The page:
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Iran summons UK envoy over ‘unfounded’ accusations in oil tanker attacks

British ambassador is asked for explanation and correction after UK is only nation to echo US accusations against Tehran
Fire and smoke billow from Norwegian-owned tanker Front Altair, said to have been attacked in Gulf of Oman on 13 June (AFP)

Iran on Saturday summoned the British ambassador to Tehran after London blamed it for attacks on two oil tankers earlier this week in the Gulf of Oman, the semi-official Students News Agency ISNA reported.

"Rob Macaire, Britain's ambassador to Tehran, was summoned to the foreign affairs ministry... following the false remarks made by the British foreign affairs minister," the foreign ministry said in a statement carried by the official IRNA news agency and quoted by AFP.

"During the meeting with Iran's foreign ministry officials, Iran strongly condemned the unfounded allegations and criticised Britain's unacceptable stance regarding the attacks in the Gulf of Oman," ISNA said, as quoted by Reuters.

The ambassador was asked for an explanation and correction after Britain was the only nation to echo US accusations, ISNA said.

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British Foreign Secretary Jeremy Hunt issued a statement on Friday blaming Iran and its Islamic Revolutionary Guard Corps for the 13 June attacks, saying no other state or non-state actor could have been responsible. Iran has denied any involvement.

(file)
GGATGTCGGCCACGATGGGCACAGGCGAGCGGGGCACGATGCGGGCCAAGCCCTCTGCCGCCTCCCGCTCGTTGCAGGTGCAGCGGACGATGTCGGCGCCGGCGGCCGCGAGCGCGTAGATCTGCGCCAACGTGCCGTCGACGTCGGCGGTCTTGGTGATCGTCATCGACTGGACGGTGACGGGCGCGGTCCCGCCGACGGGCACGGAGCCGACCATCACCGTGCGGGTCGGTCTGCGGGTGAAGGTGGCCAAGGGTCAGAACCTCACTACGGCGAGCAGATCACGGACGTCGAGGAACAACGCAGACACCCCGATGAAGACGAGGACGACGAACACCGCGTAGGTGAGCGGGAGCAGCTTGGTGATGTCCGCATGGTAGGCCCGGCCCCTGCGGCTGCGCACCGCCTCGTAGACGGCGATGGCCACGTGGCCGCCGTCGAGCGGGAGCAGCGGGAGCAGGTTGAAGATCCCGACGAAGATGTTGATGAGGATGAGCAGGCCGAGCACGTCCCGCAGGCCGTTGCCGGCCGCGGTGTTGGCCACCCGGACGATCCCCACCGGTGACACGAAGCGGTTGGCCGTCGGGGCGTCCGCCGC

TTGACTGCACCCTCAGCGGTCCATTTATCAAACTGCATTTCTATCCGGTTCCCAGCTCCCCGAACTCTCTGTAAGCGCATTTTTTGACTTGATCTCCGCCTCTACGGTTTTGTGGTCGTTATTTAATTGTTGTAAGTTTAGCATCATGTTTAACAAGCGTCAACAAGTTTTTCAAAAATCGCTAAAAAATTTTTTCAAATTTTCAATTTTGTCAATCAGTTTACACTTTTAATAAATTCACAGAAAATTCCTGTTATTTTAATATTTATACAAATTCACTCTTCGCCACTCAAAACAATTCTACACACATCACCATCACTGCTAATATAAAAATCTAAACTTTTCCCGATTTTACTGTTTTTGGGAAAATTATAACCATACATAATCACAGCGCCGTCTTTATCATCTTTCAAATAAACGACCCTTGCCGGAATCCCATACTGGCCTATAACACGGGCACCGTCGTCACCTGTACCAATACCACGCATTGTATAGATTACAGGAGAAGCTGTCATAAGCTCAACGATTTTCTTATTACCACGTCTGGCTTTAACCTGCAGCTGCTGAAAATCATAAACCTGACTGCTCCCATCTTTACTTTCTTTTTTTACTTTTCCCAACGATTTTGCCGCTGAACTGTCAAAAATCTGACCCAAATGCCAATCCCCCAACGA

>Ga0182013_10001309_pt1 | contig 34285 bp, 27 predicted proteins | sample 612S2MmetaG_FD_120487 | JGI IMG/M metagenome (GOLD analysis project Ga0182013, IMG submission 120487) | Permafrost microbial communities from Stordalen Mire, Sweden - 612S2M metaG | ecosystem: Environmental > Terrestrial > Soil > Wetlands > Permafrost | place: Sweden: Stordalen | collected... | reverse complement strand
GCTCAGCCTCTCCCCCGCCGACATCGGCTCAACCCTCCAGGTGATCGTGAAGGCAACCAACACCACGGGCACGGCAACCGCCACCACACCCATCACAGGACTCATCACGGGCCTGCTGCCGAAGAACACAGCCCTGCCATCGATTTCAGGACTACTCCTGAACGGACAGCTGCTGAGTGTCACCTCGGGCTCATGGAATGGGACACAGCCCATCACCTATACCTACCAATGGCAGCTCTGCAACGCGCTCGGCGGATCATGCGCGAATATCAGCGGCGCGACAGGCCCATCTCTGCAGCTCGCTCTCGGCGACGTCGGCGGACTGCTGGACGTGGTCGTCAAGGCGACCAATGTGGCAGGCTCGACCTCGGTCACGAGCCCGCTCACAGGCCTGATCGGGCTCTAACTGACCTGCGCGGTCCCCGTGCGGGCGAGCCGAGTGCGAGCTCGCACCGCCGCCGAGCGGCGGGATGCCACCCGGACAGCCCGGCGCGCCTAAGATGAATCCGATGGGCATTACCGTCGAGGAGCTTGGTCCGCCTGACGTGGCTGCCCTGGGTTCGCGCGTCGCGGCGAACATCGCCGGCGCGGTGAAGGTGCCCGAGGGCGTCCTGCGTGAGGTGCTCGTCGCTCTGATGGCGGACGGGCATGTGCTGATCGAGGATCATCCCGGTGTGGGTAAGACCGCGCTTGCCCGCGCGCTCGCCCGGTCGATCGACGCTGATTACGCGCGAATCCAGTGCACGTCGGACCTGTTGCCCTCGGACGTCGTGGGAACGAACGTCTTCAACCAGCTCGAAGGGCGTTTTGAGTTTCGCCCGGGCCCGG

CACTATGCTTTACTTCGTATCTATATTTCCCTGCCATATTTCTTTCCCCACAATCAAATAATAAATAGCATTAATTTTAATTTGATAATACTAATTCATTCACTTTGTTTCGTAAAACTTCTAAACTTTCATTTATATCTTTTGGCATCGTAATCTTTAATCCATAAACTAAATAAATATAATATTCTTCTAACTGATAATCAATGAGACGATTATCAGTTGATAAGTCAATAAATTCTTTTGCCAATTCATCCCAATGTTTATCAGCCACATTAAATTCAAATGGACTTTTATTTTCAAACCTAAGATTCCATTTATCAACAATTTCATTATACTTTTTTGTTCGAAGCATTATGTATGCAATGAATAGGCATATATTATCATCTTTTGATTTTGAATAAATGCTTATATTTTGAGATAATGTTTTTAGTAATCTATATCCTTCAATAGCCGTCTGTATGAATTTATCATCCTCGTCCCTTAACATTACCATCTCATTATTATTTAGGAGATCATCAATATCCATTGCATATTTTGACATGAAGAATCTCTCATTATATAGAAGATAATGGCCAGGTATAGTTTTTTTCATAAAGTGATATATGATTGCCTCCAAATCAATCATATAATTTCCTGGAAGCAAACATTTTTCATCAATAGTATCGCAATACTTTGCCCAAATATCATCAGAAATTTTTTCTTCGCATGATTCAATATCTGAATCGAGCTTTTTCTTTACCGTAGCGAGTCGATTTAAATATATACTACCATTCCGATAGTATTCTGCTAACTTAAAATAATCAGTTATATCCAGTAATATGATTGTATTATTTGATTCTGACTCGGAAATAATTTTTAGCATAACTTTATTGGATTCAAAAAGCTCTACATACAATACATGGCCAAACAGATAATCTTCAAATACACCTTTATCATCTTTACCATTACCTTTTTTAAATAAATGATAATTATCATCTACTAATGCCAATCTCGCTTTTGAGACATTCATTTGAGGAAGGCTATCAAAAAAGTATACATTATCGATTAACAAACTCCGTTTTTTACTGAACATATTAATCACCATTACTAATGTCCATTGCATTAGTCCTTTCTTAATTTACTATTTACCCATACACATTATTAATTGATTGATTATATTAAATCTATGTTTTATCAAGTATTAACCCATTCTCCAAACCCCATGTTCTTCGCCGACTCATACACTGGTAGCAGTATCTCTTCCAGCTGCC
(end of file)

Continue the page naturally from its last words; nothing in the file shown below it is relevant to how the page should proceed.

The United States blamed Iran for attacks on two tankers heading out from Saudi and Emirati ports in the Gulf of Oman, but provided no concrete evidence to back up the assertion.

In a news briefing on Thursday, US Secretary of State Mike Pompeo said the US had assessed that Iran was responsible for the incident.

Pompeo said the assessment was "based on intelligence, the weapons used, the level of expertise needed to execute the operation, recent similar Iranian attacks on shipping, and the fact that no proxy group operating in the area has the resources and proficiency to act with such a high degree of sophistication".

Still, the leader of Britain's main opposition party questioned whether the government had evidence to back up its accusations that Iran was behind the attacks and warned against escalating tensions.

"Without credible evidence about the tanker attacks, the government's rhetoric will only increase the threat of war," Labour leader Jeremy Corbyn wrote on Twitter late on Friday.

"Britain should act to ease tensions in the Gulf, not fuel a military escalation that began with US withdrawal from the Iran nuclear agreement," he said, referring to Washington's withdrawal from a 2015 pact to curb Tehran's nuclear plans.

The attacks have raised fears of a confrontation in the vital oil shipping route of the Strait of Hormuz at a time of increased tension between Iran and the United States.